The much debated story about Prince Harry and his “little Paki friend” has thrown up a sequel now that a source from Prince Charles’ polo club, who wishes to remain anonymous, has revealed that Charles has an Asian friend, property developer Kuldip Dhillon, who delights in his royally designed nickname “Sooty.” This source went on to say that Charles uses the name as a way of “putting two fingers up to political correctness.”
Yet again, what can be seen as a charming use of an unintentionally offensive word, has been put down to the Prince’s jolly all-inclusive sense of humour. As in the case of his younger son, Harry, it is undoubtedly true that he does not think of himself as a racist. In fact some of his longest, least original and most rambling speeches have reinforced his sincere views on racial intolerance.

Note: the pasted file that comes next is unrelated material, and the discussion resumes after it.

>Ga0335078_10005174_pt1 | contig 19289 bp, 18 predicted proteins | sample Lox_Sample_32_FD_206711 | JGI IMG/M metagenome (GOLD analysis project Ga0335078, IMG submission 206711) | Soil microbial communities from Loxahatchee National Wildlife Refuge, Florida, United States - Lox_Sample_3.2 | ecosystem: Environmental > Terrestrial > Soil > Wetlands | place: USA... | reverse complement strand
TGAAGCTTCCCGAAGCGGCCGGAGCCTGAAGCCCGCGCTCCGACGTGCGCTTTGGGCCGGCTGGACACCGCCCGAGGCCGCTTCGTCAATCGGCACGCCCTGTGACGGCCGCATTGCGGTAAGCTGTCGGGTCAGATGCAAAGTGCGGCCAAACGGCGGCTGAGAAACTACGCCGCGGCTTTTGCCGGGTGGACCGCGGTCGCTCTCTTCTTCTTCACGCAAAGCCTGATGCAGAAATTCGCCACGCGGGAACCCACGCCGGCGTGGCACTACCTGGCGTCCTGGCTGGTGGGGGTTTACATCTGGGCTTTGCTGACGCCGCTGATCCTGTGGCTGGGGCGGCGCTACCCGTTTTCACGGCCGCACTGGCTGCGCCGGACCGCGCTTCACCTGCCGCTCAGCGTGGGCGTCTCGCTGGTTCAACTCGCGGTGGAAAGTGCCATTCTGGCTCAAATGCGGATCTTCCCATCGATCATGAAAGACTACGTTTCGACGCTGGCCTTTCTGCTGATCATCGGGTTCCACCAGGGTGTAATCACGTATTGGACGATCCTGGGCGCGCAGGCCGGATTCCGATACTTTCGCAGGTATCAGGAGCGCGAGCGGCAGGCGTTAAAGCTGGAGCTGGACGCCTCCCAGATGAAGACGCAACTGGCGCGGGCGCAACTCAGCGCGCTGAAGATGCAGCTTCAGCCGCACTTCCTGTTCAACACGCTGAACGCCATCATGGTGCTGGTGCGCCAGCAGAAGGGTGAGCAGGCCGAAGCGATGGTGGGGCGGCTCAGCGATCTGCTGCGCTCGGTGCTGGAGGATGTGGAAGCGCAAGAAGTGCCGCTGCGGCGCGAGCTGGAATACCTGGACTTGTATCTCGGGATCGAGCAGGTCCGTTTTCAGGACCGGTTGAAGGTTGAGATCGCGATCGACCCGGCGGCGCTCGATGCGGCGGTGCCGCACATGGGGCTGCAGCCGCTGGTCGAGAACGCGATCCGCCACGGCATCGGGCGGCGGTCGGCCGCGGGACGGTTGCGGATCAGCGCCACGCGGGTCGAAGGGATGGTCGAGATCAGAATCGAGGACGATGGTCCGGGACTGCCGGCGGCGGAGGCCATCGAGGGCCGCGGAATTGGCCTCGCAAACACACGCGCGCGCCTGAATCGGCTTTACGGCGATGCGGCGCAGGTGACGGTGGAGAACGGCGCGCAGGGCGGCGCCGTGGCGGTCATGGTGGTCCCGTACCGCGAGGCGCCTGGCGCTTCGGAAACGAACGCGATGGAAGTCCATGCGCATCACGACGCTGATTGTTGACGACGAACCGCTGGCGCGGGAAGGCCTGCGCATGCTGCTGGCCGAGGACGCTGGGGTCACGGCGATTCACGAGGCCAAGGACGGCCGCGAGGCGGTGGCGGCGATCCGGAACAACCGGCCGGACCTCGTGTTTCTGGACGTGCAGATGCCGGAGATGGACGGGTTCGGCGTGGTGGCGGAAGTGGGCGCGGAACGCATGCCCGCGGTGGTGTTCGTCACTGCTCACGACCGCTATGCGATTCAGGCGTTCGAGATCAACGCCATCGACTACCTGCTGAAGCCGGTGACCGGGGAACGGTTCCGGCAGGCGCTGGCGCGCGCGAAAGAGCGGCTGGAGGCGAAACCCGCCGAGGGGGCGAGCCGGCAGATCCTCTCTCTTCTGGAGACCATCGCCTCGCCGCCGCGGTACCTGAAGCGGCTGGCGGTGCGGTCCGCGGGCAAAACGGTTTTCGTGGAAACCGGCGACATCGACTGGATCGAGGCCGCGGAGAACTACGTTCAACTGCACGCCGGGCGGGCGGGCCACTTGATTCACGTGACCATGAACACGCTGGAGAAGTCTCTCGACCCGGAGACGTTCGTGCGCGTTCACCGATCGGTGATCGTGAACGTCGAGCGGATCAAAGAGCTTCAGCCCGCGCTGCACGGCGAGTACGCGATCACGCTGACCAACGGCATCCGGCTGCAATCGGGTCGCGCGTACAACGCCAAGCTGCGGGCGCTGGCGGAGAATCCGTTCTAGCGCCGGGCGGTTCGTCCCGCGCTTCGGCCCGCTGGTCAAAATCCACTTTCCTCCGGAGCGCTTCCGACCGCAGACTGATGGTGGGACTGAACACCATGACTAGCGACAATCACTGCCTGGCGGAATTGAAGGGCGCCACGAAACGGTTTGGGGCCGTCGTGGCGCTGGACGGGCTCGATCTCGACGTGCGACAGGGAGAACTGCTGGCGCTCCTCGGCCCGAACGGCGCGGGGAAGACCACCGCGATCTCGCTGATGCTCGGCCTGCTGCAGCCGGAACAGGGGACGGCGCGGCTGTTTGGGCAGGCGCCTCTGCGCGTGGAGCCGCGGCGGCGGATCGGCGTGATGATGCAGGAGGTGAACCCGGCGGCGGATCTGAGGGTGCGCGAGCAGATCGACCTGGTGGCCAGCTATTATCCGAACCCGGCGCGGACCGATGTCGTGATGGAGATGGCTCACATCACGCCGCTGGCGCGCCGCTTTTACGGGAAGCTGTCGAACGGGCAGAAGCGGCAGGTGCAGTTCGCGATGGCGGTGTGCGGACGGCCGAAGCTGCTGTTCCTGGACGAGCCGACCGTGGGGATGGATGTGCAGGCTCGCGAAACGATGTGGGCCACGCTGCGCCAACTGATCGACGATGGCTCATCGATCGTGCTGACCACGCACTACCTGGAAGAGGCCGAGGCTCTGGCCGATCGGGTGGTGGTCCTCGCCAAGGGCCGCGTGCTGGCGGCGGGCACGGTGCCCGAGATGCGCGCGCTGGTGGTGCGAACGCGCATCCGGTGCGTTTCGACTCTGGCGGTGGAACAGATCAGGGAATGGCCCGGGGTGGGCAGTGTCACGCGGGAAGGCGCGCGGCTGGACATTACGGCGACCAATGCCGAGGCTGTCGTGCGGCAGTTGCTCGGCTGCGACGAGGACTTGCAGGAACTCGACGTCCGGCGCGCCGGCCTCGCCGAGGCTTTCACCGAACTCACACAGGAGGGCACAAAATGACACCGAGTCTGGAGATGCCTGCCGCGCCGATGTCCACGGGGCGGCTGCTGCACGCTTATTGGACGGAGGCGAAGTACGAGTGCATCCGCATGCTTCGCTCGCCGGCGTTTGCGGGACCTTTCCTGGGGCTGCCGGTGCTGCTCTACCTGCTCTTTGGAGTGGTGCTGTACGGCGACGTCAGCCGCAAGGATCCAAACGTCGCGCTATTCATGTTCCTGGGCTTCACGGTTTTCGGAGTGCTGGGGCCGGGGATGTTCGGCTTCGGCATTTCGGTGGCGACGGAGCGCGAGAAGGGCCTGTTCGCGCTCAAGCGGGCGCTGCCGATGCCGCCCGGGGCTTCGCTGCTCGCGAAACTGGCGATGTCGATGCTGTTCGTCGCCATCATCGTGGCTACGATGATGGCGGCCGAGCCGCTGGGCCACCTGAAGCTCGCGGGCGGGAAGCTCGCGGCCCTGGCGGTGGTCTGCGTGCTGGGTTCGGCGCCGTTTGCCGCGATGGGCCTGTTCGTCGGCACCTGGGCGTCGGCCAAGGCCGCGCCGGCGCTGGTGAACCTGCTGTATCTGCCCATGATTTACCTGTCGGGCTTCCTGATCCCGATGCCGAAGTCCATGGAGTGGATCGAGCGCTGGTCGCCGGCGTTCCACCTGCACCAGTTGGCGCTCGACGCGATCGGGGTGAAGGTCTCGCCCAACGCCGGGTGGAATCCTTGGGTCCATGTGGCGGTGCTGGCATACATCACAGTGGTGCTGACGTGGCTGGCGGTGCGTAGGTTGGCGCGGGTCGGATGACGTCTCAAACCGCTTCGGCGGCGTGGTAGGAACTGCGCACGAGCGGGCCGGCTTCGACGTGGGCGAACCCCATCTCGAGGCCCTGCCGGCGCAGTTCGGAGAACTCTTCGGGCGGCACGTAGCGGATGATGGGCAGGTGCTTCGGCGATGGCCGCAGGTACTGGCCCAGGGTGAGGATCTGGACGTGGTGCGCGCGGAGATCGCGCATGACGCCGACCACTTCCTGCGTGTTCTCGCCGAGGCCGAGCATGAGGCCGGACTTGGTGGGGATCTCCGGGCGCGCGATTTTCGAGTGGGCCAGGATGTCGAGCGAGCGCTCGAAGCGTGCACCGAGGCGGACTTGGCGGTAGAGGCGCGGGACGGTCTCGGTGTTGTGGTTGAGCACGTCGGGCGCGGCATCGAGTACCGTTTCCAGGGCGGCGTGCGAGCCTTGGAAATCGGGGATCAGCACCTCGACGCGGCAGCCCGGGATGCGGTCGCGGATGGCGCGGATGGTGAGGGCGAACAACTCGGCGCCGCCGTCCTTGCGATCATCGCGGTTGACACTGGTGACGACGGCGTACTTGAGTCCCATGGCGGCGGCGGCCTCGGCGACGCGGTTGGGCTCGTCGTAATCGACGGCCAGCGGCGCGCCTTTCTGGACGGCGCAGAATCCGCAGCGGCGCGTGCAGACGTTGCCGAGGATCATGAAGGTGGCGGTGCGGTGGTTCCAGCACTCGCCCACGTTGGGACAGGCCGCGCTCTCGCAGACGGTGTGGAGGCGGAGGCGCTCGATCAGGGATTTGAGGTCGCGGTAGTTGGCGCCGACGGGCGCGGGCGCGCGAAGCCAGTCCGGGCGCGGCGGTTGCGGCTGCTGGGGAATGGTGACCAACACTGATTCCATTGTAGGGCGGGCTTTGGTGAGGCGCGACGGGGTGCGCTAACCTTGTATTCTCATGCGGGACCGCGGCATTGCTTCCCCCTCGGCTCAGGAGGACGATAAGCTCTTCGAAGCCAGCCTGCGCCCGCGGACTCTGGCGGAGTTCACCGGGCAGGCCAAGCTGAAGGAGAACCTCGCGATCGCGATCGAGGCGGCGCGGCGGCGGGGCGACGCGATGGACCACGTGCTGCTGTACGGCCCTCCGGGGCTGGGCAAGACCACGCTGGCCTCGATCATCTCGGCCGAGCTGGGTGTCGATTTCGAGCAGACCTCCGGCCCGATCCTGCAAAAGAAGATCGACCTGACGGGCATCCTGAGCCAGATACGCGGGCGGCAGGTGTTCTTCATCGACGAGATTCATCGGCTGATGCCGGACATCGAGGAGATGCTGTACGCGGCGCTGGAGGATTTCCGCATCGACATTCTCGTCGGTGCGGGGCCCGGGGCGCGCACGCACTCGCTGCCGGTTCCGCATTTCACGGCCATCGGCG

I am sure Mr Dhillon is delighted to be on nickname terms with the heir to the throne but the fact remains that a future monarch wants to put two fingers up to political correctness and perpetuate condescending and racist words in public must reveal something about how out of touch he is with society outside the rarefied world of polo clubs and their like.
I wonder if I could stick two of my own fingers up at political correctness and suggest to His Royal Highness, that he too could delight in a new nickname. I wonder if he would laugh if we all called him in a sense of jolly comraderie, Fuckwit.